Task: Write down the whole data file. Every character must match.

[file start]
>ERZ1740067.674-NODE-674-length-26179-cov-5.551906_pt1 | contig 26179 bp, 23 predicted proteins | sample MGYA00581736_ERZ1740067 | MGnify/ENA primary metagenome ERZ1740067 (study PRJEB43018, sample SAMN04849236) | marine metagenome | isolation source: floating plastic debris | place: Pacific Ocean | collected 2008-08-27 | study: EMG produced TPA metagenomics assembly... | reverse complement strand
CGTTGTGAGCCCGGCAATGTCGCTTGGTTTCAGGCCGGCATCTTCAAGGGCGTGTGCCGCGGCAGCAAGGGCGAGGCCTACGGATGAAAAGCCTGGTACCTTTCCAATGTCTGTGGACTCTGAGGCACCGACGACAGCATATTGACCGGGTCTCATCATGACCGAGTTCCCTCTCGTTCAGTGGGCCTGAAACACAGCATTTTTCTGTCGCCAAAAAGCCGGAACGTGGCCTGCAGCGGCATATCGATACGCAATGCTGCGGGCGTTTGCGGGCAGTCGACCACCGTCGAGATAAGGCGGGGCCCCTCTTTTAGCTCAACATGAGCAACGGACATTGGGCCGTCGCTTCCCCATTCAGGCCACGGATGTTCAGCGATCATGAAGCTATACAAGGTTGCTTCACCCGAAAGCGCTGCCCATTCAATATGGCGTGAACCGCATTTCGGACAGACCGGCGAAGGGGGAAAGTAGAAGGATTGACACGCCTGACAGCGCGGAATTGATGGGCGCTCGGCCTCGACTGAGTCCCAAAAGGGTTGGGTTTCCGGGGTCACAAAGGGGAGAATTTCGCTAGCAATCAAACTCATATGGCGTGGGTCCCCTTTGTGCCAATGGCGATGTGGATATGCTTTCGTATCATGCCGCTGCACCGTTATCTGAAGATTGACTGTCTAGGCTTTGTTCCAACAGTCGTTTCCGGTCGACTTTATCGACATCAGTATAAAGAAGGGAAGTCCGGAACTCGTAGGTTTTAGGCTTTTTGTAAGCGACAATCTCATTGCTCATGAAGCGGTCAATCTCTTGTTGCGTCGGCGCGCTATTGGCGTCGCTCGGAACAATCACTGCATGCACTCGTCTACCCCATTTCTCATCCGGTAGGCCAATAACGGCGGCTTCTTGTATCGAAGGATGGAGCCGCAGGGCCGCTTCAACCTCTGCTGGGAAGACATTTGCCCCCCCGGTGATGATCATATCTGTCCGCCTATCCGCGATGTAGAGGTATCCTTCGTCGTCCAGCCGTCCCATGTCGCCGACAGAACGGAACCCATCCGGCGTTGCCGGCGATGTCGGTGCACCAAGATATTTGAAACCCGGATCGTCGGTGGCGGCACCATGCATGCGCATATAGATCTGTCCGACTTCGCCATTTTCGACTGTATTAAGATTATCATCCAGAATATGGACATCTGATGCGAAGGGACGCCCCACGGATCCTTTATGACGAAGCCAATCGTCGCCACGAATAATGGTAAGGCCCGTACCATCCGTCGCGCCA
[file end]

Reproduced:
>ERZ1740067.674-NODE-674-length-26179-cov-5.551906_pt1 | contig 26179 bp, 23 predicted proteins | sample MGYA00581736_ERZ1740067 | MGnify/ENA primary metagenome ERZ1740067 (study PRJEB43018, sample SAMN04849236) | marine metagenome | isolation source: floating plastic debris | place: Pacific Ocean | collected 2008-08-27 | study: EMG produced TPA metagenomics assembly... | reverse complement strand
CGTTGTGAGCCCGGCAATGTCGCTTGGTTTCAGGCCGGCATCTTCAAGGGCGTGTGCCGCGGCAGCAAGGGCGAGGCCTACGGATGAAAAGCCTGGTACCTTTCCAATGTCTGTGGACTCTGAGGCACCGACGACAGCATATTGACCGGGTCTCATCATGACCGAGTTCCCTCTCGTTCAGTGGGCCTGAAACACAGCATTTTTCTGTCGCCAAAAAGCCGGAACGTGGCCTGCAGCGGCATATCGATACGCAATGCTGCGGGCGTTTGCGGGCAGTCGACCACCGTCGAGATAAGGCGGGGCCCCTCTTTTAGCTCAACATGAGCAACGGACATTGGGCCGTCGCTTCCCCATTCAGGCCACGGATGTTCAGCGATCATGAAGCTATACAAGGTTGCTTCACCCGAAAGCGCTGCCCATTCAATATGGCGTGAACCGCATTTCGGACAGACCGGCGAAGGGGGAAAGTAGAAGGATTGACACGCCTGACAGCGCGGAATTGATGGGCGCTCGGCCTCGACTGAGTCCCAAAAGGGTTGGGTTTCCGGGGTCACAAAGGGGAGAATTTCGCTAGCAATCAAACTCATATGGCGTGGGTCCCCTTTGTGCCAATGGCGATGTGGATATGCTTTCGTATCATGCCGCTGCACCGTTATCTGAAGATTGACTGTCTAGGCTTTGTTCCAACAGTCGTTTCCGGTCGACTTTATCGACATCAGTATAAAGAAGGGAAGTCCGGAACTCGTAGGTTTTAGGCTTTTTGTAAGCGACAATCTCATTGCTCATGAAGCGGTCAATCTCTTGTTGCGTCGGCGCGCTATTGGCGTCGCTCGGAACAATCACTGCATGCACTCGTCTACCCCATTTCTCATCCGGTAGGCCAATAACGGCGGCTTCTTGTATCGAAGGATGGAGCCGCAGGGCCGCTTCAACCTCTGCTGGGAAGACATTTGCCCCCCCGGTGATGATCATATCTGTCCGCCTATCCGCGATGTAGAGGTATCCTTCGTCGTCCAGCCGTCCCATGTCGCCGACAGAACGGAACCCATCCGGCGTTGCCGGCGATGTCGGTGCACCAAGATATTTGAAACCCGGATCGTCGGTGGCGGCACCATGCATGCGCATATAGATCTGTCCGACTTCGCCATTTTCGACTGTATTAAGATTATCATCCAGAATATGGACATCTGATGCGAAGGGACGCCCCACGGATCCTTTATGACGAAGCCAATCGTCGCCACGAATAATGGTAAGGCCCGTACCATCCGTCGCGCCA